The designers of the Celera will point to the anticipation of remarkably extensive laminar flow. Laminar flow has roughly half of the skin-friction haul per square foot that tumultuous flow does. The wings and tail surfaces have been already laminar on any plane that wants them to be, nevertheless, and so what’s unique about the Celera is its laminar-profile fuselage. The fuselage accounts for approximately half of the wetted area, and ideally, about half of that would be laminar (because laminar flow stops just past the largest diameter).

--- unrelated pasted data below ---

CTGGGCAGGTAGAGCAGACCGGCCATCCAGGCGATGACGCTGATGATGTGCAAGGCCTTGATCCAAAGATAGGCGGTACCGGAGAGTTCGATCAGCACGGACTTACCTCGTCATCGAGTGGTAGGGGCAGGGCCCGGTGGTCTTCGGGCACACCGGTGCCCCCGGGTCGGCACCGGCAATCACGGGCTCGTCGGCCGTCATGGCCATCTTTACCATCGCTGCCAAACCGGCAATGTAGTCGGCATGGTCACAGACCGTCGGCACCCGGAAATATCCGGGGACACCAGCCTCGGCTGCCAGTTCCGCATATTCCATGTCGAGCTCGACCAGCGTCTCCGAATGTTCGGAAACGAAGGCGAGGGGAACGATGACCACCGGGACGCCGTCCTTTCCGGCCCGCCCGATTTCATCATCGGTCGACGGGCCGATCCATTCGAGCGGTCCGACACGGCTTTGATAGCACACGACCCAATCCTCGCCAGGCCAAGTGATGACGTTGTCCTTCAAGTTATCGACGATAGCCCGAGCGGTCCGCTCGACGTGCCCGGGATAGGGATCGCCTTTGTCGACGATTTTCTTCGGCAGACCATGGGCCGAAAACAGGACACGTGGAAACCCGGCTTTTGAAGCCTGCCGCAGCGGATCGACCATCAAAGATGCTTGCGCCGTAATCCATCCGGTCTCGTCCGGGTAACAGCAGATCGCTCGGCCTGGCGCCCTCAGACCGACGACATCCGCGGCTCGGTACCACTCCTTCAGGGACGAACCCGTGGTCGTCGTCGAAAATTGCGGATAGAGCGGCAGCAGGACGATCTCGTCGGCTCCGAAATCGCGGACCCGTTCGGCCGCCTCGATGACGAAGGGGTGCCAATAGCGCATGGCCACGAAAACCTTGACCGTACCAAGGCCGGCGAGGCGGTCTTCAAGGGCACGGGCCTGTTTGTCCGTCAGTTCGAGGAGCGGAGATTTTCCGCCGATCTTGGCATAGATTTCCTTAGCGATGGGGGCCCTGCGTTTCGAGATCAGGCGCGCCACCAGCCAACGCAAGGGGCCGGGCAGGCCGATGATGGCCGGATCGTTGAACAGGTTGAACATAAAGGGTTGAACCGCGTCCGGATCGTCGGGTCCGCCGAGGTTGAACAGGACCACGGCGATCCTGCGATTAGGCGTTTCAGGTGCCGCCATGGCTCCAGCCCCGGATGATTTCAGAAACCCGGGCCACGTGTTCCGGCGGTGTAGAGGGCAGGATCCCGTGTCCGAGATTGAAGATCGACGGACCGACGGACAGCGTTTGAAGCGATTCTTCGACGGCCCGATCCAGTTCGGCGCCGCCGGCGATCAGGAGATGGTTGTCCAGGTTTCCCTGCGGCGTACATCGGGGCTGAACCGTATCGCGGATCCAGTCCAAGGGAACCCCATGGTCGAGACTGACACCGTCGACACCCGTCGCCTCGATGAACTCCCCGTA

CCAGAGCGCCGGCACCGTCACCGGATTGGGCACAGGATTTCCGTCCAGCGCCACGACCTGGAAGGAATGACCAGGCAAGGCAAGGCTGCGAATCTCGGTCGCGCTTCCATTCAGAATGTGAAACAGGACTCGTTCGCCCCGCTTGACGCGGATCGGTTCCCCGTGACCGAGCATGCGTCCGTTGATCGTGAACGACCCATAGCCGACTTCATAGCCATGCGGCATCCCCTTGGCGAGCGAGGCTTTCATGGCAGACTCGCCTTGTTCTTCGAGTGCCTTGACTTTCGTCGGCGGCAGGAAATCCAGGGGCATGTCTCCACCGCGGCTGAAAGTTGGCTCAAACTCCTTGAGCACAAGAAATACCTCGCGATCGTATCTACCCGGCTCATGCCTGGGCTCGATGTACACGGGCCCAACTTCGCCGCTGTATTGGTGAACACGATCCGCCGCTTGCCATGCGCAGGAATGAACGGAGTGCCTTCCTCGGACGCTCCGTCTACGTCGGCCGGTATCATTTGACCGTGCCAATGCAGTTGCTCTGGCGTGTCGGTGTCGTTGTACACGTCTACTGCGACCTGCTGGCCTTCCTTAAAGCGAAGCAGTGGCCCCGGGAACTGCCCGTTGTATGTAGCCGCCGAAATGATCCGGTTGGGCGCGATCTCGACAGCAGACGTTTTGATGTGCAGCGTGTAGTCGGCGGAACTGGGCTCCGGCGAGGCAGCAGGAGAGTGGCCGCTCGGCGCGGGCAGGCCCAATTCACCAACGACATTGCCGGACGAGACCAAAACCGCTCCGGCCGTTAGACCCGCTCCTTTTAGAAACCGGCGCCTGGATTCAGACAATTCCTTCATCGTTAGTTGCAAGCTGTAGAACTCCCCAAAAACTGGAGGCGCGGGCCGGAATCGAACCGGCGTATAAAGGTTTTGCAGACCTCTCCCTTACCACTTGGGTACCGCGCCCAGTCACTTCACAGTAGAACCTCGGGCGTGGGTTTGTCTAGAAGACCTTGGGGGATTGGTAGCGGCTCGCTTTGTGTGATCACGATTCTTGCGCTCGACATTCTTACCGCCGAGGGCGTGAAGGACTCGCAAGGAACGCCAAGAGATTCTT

PersonallyI doubt that it will be possible to keep laminar flow more than just a quarter of the fuselage, and likely not even that far. A body of revolution does not create such positive conditions for laminar flow as a wing does. The inevitable pits at windows, the nosewheel and boarding doors are extremely likely to trigger a historical transition to tumultuous f low, as would any deviation of a couple degrees from perfect alignment with the direction of flight. Other airplanes–the BD-5, the Viken VK-30, the Lear Fan–happen to be conceptually similar. What sets the Celera apart is its own massive passenger cabin and efficient diesel engine. I doubt it will achieve the announced performance–I’m pleased to be proved wrong–however if it cruises at 260 ktas at 30,000 ft burning 90 pph and contains a toilet inside, which will be fine enough.